Regional commissions contain a wealth of information, assets and expertise, but greater transparency and efficiency are required to boost their role in supporting sustainable development, panellists and Member States told the Economic and Social Council on the second day of its segment on operational activities for development.
Under the theme “Getting the regional architecture right: a round table on the way forward”, panellists in the first of two interactive dialogues with Member States held today noted the challenges represented by a wide distribution of 54 global regional hubs. Speakers stressed the importance of an approach better tailored to individual countries, and national ownership and leadership with host countries consulted.
Amina Mohammed, Deputy Secretary-General of the United Nations, delivered a presentation at the outset of the meeting on the Secretary-General’s proposals, including the creation of a unified regional collaborative platform to integrate expertise in support of the Sustainable Development Goals. The Secretary-General also wants to establish knowledge management hubs to help Member States and country teams access regional policy expertise, she said. “It is essential that we proceed with a tailored approach in each region,” she said, calling for “more results for people and more value for money”.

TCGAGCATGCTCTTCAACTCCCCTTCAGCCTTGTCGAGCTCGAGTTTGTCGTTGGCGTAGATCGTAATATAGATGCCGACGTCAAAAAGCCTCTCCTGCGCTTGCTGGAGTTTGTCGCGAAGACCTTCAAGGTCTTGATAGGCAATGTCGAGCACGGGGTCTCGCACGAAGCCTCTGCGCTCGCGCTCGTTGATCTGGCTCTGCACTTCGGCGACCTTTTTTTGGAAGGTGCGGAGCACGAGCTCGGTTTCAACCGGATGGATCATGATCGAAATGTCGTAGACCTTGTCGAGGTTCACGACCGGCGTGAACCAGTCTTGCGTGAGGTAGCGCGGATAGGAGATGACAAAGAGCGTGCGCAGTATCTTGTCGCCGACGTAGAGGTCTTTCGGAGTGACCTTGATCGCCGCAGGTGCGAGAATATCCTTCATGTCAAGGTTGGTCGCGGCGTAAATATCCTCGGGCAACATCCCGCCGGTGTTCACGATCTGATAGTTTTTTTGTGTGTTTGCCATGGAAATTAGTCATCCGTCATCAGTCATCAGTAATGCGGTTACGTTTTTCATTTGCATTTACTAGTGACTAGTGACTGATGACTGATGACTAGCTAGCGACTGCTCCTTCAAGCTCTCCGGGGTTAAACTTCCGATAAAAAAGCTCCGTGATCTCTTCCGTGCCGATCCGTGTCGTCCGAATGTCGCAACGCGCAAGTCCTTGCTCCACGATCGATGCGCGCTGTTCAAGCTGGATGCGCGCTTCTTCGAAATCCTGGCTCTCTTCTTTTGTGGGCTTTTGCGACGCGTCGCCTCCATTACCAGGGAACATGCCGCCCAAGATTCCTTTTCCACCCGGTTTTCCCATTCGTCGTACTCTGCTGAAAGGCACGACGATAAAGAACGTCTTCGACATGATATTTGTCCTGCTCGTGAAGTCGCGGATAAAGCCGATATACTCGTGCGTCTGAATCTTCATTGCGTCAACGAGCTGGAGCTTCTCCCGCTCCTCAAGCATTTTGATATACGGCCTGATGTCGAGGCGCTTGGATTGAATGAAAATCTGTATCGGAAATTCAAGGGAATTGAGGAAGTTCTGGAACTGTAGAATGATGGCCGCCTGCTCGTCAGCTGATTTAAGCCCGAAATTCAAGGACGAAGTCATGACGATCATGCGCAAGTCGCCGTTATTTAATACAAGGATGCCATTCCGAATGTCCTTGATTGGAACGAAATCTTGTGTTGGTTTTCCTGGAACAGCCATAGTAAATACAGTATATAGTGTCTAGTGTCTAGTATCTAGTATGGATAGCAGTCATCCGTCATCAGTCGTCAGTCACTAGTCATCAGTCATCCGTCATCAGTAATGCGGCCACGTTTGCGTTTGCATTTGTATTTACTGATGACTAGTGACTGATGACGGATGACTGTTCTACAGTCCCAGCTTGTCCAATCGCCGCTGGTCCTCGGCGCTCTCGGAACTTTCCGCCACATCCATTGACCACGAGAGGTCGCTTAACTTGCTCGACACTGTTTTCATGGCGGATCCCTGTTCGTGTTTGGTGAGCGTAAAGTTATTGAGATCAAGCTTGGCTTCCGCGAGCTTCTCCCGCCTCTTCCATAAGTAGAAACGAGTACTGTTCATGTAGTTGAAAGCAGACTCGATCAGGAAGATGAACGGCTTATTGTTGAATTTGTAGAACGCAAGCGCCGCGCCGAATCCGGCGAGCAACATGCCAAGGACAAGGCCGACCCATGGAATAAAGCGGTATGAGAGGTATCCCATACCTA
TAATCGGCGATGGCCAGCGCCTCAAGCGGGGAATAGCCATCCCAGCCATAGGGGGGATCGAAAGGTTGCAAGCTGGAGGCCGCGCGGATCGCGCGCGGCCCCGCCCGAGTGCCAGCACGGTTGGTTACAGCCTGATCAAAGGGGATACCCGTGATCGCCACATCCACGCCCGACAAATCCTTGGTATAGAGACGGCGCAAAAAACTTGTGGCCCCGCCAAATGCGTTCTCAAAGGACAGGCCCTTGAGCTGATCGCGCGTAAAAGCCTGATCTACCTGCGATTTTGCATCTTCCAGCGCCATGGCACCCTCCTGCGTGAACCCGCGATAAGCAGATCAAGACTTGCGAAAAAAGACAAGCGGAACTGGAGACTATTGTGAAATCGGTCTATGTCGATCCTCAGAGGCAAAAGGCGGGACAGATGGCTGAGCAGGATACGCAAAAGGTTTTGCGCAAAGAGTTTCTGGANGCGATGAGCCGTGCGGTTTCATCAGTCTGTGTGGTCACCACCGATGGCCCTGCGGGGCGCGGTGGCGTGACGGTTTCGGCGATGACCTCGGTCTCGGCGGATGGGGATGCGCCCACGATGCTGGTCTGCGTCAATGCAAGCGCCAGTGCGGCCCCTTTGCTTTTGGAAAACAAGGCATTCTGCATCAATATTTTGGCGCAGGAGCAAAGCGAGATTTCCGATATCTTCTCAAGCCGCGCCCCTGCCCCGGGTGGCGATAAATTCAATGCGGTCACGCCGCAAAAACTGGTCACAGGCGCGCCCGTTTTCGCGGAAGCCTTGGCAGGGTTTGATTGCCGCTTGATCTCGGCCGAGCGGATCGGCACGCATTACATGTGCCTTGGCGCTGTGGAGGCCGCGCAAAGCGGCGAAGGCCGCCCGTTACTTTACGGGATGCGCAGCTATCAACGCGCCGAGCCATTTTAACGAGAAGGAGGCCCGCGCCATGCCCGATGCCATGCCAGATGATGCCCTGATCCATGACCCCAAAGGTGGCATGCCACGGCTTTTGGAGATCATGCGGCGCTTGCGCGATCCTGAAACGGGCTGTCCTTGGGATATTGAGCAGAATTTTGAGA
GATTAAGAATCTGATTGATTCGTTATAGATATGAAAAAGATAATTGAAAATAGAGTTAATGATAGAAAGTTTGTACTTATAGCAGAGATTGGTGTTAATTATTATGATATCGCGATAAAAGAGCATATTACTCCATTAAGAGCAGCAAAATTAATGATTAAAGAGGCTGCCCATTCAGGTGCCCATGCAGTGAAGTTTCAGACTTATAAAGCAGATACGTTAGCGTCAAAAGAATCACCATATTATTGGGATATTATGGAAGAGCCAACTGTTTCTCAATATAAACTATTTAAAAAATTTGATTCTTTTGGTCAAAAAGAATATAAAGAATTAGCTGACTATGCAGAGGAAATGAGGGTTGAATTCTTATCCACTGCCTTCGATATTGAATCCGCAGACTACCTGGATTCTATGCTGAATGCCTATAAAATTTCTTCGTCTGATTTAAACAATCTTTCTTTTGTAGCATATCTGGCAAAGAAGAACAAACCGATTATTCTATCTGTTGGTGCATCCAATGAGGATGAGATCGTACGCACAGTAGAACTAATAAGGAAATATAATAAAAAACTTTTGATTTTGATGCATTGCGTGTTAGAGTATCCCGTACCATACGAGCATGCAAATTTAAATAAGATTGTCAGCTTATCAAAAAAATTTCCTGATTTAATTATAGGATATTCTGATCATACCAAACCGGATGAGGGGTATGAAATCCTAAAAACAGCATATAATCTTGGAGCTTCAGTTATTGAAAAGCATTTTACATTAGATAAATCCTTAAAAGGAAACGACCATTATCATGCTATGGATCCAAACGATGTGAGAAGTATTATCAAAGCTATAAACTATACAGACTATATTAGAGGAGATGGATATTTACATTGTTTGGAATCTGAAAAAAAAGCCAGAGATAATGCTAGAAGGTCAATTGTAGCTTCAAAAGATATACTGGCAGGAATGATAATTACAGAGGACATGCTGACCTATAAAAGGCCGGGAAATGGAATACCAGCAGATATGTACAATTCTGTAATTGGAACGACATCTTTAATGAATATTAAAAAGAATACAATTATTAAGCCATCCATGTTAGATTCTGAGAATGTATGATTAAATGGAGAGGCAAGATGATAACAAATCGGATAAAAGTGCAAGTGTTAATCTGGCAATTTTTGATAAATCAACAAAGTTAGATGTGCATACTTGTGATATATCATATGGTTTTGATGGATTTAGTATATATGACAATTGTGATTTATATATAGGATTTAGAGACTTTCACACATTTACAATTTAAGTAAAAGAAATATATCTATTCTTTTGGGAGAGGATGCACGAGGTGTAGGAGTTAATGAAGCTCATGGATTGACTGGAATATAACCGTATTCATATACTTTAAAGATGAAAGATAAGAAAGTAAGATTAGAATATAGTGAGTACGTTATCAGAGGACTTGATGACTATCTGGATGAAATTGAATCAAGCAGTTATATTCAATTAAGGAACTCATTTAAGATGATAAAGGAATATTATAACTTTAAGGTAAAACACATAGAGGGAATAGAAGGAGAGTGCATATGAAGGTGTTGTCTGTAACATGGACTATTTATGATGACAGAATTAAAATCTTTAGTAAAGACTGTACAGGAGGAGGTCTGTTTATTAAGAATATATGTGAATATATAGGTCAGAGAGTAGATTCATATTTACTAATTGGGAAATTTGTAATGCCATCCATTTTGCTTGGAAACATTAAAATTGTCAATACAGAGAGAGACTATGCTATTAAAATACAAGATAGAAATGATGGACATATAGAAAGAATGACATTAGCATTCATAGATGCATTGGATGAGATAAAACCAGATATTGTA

Masud Bin Momen, Permanent Representative of Bangladesh, sharing the perspective of a Member State, said that a new generation of United Nations country teams must become better at leveraging regional assets. He noted that engaging with multiple actors is difficult for many developing countries when there are many implementing agencies at the national level. National ownership is fundamental in the revamped architecture, with Member States being consulted at every step.
Alicia Bárcena, Executive Secretary of the Economic Commission for Latin America and the Caribbean (ECLAC) and Coordinator for the Regional Economic Commissions, said that when regional reform started, “it was like a wall fell”. Highlighting efforts to combat tax avoidance and addressing climate change adaptation and resilience, she said those initiatives recognize the nexus among development, humanitarian and migration challenges.
However, Mourad Wahba, Assistant Administrator and Director of the Regional Bureau for Arab States, United Nations Development Programme (UNDP), countered the notion of a “wall falling”, saying change has been very patiently introduced at the regional level. Noting the need to integrate policy and operations in a search for coherence, he said a strong presence at the regional level aids humanitarian relief, development operations and political analysis.
Jens Wandel, Special Adviser to Secretary-General on Reforms, noted regional assets are spread over 145 offices globally, with different levels of concentration from capital to capital. That geography is very complex, making it difficult to concentrate United Nations activities. It is, therefore, important to build a transparent, effective system so that information within the United Nations is more available, to make the Organization more responsive.